Peaches, Pears & Plums: 40 Recipes for Fine Dining at Home (Flavours Cookbook Series) Some fine recipes from master chefs with sumptuous photography. An ideal book for those who enjoy gourmet foods.
The Sugar Plum Fairy Cook Book - Old English Recipes & High Tea This must be why fairies live at the bottom of the garden - so they can make delicious foods from plums and brambles! This is a beautiful and inspiring book for fairies and other folk.
You can make a simple plum pudding or "plum duff" by adding some of the above jam recipe to a basic pudding recipe:
Mix a cake mixture (the weight of an egg in sugar, butter and flour, all X 3) in a bowl. I.e. take 3 eggs, 6 ounces of self-raising flour, 6 ounces of sugar and 6 ounces of butter or margarine. Use a food processor to mix, or beat well by hand.
Put the plum jam or stewed plums (about 1-2 dessert spoonfuls) into a clean, greased ceramic or glass bowl and add the cake mixture. Cover with cling-film or, to be greener, a glass plate or dish. It's useful to be able to see what is going on!
Cook on full power for about 4 - 5 minutes (750 watts). The pudding will rise in the bowl alarmingly, so choose one that is quite deep.
This pudding is really easy and kids usually enjoy making it (under supervision) as it is so quick and watching it rise is exciting.
Be very careful of the heat when you serve the pudding.
The jam is absolutely boiling hot so its best to divide it into portions and let it cool for a minute or two before serving it. You can add anything you like, of course, instead of the stewed fruit.
Here's an easy plum recipe which uses up extra bread which is in danger of becoming stale!
Bread sliced thinly - about half a small loaf
1 large cooking apple, peeled, cored and sliced or chunked about half a pound of ripe plums, stoned and cut into large pieces
Half a pound of blackberries (approx 250gm)
3 or 4 oz sugar depending on sweetness wanted (approx 80 - 100gm)
Grease a pudding basin (2 pint size).
Line the basin with some of the bread.
Cook the fruit and sugar in a pan with a little water (3 or 4 tablespoonfuls).
When the fruit is soft but not pulpy, pour off some of the excess liquid.
Fill the pudding basin with the fruit.
Add the rest of the bread as a cover.
Add the rest of the juice so that the bread is well soaked.
Cover the pudding with a saucer plus some weights to compress it a little.
Store it overnight in the fridge or a cool place.
Serve it with cream, yogurt or fromage frais.
Plum wine is quite easy to make and it's great for dealing with a glut of fruit, too. A bottle of plum wine also makes a great gift!
Here's a simple fresh plum recipe for wine.
Any plums will work - though Victoria plums are often recommended. You can also use wild plums (bullace), or damsons, or you can add a proportion of other fruit - such as blackberries - if you haven't quite enough plums ready to make a batch.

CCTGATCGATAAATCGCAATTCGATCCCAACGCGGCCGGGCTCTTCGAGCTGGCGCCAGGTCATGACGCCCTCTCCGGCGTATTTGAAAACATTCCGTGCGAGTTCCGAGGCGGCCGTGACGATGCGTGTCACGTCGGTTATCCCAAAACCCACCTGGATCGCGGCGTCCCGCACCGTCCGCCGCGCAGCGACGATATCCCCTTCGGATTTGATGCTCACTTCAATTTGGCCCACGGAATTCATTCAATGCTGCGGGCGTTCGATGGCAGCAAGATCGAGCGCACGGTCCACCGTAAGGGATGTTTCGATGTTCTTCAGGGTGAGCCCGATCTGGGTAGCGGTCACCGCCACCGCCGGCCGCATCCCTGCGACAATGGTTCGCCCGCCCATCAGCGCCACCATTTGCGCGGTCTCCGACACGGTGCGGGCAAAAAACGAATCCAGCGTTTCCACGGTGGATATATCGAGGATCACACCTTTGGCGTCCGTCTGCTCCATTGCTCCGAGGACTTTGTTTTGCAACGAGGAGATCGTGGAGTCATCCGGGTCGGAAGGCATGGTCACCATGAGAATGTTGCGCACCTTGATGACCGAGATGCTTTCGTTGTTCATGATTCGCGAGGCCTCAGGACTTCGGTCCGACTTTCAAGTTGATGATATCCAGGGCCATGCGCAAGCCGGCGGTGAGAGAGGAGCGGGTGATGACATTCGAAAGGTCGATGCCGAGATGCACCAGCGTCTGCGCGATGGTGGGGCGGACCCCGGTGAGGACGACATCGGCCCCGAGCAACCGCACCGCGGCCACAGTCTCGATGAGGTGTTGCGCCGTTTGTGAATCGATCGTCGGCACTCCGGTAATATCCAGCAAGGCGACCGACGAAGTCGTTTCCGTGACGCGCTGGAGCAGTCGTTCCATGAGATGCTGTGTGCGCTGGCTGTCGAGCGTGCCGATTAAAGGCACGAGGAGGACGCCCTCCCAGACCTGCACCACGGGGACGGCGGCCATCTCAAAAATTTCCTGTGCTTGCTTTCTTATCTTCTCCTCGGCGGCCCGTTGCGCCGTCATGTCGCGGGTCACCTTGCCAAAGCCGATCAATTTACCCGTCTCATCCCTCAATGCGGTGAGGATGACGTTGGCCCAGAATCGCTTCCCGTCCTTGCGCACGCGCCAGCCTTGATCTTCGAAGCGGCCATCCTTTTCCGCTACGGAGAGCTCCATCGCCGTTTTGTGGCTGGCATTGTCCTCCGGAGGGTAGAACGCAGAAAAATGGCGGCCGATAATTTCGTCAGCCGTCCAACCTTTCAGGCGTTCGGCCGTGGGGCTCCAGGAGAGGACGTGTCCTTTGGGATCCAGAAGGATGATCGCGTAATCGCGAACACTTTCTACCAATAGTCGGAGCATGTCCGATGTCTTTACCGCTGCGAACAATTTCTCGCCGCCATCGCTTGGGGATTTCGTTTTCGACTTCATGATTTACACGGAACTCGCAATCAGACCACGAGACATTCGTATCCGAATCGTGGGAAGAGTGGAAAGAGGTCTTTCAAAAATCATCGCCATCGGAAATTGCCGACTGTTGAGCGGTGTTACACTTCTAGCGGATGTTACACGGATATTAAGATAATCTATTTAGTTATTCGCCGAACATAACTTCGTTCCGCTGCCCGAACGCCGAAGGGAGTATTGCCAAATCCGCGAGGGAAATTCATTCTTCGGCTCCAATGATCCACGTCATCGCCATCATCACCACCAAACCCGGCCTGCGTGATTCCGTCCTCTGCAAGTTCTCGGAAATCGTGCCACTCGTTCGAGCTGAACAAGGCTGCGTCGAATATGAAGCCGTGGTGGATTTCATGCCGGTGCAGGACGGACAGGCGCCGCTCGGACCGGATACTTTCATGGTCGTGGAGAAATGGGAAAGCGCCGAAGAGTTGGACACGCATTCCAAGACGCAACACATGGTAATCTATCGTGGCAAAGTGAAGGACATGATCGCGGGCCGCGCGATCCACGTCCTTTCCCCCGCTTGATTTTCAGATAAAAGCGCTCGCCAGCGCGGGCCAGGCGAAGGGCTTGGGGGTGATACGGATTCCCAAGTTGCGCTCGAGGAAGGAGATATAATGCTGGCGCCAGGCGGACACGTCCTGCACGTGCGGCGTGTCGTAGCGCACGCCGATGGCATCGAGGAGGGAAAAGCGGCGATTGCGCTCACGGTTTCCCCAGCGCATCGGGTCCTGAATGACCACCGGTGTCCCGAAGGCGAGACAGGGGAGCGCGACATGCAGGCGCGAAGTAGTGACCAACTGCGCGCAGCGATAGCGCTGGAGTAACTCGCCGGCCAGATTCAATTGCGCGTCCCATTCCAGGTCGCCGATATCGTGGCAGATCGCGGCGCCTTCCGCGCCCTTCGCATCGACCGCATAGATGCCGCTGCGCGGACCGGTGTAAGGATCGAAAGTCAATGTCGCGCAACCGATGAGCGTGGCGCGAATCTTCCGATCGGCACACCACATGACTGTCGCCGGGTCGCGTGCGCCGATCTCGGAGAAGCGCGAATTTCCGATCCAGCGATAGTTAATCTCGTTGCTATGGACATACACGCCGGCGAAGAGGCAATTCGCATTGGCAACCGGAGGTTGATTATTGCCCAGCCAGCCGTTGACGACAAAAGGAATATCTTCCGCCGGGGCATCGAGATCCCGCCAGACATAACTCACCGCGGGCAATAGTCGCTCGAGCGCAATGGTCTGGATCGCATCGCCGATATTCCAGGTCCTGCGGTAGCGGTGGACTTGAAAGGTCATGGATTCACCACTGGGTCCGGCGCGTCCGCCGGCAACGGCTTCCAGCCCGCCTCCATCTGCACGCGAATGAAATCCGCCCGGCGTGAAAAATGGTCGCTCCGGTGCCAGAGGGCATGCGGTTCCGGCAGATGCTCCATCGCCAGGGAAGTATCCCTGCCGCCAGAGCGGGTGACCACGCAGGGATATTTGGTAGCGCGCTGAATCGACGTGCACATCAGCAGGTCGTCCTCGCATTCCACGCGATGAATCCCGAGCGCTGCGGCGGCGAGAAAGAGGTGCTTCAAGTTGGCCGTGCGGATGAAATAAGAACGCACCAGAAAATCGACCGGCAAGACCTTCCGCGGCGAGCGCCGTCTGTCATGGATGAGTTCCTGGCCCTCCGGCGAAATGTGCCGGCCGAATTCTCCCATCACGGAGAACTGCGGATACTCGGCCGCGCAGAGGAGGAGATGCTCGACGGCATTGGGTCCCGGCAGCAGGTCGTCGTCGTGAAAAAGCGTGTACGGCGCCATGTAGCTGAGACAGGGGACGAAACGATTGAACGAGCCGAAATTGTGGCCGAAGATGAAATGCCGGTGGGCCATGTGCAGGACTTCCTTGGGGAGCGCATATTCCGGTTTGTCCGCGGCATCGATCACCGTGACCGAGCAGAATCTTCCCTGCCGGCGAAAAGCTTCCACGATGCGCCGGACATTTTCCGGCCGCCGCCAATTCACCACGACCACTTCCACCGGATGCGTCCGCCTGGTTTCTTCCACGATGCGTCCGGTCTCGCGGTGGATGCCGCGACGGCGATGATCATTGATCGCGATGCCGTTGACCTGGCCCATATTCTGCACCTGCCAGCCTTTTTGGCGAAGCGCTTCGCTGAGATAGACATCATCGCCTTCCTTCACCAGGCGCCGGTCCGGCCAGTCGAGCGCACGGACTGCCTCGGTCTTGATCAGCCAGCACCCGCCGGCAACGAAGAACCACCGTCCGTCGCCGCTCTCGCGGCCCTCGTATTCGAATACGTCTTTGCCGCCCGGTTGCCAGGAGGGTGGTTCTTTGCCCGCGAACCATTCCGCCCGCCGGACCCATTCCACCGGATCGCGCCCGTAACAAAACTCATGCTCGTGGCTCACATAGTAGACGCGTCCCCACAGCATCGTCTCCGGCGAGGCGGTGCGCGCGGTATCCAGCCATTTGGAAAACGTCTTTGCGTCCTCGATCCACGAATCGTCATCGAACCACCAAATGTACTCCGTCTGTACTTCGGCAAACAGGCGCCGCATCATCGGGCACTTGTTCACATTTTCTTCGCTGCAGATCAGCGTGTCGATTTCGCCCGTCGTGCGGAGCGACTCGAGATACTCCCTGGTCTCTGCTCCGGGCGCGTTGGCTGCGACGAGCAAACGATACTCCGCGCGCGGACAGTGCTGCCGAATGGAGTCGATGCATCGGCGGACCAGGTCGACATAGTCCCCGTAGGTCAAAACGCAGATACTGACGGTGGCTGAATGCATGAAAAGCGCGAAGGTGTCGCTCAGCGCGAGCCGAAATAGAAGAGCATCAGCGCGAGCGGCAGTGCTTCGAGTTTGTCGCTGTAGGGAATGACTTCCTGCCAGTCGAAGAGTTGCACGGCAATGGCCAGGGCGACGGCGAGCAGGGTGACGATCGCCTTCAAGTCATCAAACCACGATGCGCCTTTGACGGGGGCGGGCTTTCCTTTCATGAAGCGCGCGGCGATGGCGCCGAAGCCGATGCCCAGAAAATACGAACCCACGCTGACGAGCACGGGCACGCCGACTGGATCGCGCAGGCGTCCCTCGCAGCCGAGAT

6lbs of plums
3 1/2 lbs of sugar
1 gallon of water
yeast and nutrient
Pectic enzyme is needed because plums are quite high in natural pectin.
Chop the plums up roughly and mash them to a pulp with a potato masher or just with your bare hands.
Boil 4 pints of water and pour it over the fruit. Leave it for a few hours to cool and draw out the juice. Add the rest of the water (cold). Stir in the pectic enzyme. This will remove most of the cloudiness from the juice.
Leave the liquid for about two days then strain off the juice from the skin and stones.
Add the sugar to the juice and the wine yeast. A Bordeaux yeast is good but any general purpose wine yeast will be fine.
Stir well every few hours until the sugar is well dissolved and the yeast has started to ferment the mixture. Keep the vessel well covered between times. Add the nutrient and stir it in.
Once fermentation is well under way, (lots of bubbles and froth rising) put the wine into a demi-john or similar large vessel to ferment. Fit an air lock and put one Campden tablet into the air lock to prevent contamination.
(If the ferment is very vigorous, plug the neck of the vessel with cotton wool until things are calmer.)
You can buy Campden tablets from any home brewing shop. A little sterilising fluid does the same job.
Rack the wine when a lot of deposit has formed and fermentation is slowing. All this involves is siphoning off the wine into a clean demi-john. This stops the wine acquiring a taint from the dregs. It's usually a good idea to do it once or twice during the fermentation period.
The wine should be ready to drink in about 6 months, though a year or two is better if you can bear to wait!
Some Easy Fresh Plum Recipes Copyright Greenfootsteps.com 2007
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Other pages relevant to fresh plum recipes which may interest you:
Community orchards can be a good way to source local abundant fruit: